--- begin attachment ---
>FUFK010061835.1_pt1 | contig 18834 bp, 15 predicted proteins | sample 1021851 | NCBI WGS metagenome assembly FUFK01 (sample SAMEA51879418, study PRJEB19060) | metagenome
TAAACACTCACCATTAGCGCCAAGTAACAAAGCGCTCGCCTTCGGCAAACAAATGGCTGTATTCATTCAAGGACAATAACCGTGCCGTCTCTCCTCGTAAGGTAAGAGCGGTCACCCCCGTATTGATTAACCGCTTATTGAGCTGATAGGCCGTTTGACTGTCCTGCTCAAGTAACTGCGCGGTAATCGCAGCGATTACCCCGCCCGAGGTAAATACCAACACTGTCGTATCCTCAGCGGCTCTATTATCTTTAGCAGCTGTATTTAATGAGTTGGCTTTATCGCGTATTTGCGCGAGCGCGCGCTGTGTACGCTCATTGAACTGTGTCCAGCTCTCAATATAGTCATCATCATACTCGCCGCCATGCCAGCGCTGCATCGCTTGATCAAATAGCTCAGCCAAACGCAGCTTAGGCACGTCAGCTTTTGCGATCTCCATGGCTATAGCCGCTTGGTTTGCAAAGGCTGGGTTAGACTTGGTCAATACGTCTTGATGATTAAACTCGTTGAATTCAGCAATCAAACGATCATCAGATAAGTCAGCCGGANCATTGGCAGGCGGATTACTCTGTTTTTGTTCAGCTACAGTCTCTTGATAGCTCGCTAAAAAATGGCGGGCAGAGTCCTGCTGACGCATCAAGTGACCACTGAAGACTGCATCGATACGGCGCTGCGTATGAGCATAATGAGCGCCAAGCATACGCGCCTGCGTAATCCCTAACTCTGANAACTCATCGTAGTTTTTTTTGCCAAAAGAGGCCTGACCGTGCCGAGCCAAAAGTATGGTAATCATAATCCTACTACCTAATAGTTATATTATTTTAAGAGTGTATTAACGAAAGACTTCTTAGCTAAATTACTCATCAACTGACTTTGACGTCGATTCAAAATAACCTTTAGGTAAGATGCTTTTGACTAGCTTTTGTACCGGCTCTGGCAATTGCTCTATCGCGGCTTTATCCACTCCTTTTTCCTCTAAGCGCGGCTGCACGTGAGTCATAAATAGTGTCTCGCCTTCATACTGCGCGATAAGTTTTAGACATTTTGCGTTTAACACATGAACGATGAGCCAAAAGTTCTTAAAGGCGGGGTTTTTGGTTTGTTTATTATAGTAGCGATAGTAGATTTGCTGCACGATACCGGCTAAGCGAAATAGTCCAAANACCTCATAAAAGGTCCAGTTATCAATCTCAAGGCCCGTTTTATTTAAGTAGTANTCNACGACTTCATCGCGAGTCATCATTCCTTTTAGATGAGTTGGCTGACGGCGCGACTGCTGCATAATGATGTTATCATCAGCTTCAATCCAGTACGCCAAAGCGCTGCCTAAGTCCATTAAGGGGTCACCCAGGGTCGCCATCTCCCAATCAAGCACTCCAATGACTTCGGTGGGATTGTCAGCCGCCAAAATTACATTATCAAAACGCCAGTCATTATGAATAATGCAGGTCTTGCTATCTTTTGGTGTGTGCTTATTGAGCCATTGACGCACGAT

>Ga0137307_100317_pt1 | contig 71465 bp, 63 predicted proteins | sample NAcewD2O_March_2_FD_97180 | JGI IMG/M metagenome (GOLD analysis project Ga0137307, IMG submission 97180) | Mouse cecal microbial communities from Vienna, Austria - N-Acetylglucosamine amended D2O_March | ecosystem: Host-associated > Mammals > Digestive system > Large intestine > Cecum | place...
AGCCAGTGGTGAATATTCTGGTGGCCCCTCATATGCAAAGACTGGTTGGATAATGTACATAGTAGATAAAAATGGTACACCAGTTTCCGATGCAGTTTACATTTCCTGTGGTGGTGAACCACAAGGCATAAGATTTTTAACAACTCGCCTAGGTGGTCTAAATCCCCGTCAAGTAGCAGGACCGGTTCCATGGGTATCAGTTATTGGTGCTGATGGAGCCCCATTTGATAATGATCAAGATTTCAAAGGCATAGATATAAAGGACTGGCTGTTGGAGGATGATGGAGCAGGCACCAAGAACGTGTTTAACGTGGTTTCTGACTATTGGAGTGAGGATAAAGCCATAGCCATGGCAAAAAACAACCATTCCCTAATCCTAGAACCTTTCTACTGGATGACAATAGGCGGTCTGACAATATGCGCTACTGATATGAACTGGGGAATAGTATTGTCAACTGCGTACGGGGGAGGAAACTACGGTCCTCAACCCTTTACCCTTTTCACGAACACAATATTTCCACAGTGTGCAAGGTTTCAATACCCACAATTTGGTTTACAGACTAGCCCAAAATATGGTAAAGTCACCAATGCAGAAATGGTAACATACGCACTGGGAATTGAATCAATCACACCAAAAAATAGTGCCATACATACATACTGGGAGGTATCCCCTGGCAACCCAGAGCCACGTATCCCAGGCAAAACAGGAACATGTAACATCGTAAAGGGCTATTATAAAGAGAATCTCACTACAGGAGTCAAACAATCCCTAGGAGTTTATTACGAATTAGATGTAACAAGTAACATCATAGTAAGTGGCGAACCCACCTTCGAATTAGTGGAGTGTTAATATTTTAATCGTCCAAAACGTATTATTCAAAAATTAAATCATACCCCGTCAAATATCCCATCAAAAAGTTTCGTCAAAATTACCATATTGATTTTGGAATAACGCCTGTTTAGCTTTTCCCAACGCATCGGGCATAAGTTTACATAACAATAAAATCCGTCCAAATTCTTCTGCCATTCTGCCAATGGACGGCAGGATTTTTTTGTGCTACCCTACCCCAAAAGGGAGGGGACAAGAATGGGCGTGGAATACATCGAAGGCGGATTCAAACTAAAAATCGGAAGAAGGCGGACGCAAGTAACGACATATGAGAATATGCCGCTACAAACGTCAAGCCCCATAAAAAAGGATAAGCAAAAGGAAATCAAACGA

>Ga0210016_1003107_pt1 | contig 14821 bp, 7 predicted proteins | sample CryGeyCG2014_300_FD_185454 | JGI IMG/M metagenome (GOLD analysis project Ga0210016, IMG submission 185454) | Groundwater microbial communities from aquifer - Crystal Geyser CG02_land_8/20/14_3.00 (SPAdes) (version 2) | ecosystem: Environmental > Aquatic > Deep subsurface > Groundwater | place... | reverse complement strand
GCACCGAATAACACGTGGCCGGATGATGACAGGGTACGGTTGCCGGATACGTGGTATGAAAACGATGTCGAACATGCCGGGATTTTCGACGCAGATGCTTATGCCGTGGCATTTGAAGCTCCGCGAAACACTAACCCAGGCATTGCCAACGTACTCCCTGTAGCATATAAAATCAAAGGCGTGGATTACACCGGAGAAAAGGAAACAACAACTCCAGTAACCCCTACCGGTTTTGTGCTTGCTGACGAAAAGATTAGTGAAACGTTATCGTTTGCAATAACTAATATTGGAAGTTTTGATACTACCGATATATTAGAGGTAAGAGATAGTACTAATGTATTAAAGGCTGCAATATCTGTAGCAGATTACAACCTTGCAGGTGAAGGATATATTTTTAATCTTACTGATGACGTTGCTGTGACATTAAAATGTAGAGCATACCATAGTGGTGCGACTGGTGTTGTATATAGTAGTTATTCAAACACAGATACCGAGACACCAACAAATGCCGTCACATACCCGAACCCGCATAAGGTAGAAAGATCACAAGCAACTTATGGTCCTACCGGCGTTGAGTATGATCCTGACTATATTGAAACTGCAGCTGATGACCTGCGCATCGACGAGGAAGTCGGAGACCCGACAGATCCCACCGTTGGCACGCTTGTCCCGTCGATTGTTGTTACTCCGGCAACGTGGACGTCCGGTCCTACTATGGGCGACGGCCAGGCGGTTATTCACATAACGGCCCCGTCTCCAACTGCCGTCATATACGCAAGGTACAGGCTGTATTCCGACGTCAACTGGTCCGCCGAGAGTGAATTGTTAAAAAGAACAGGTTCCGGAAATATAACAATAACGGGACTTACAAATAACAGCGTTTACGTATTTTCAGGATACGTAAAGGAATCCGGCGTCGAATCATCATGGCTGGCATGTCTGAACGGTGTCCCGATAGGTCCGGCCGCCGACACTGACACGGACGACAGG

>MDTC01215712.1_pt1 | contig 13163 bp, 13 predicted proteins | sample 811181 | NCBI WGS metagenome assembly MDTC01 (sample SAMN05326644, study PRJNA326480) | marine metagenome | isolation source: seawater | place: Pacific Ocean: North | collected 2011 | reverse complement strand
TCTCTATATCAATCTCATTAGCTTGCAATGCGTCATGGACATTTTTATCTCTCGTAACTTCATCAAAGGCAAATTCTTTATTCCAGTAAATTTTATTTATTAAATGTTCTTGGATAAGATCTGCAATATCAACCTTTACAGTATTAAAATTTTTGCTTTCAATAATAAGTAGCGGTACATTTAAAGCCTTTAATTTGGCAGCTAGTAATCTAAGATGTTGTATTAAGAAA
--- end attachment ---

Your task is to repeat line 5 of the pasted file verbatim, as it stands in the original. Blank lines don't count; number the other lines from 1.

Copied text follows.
>Ga0210016_1003107_pt1 | contig 14821 bp, 7 predicted proteins | sample CryGeyCG2014_300_FD_185454 | JGI IMG/M metagenome (GOLD analysis project Ga0210016, IMG submission 185454) | Groundwater microbial communities from aquifer - Crystal Geyser CG02_land_8/20/14_3.00 (SPAdes) (version 2) | ecosystem: Environmental > Aquatic > Deep subsurface > Groundwater | place... | reverse complement strand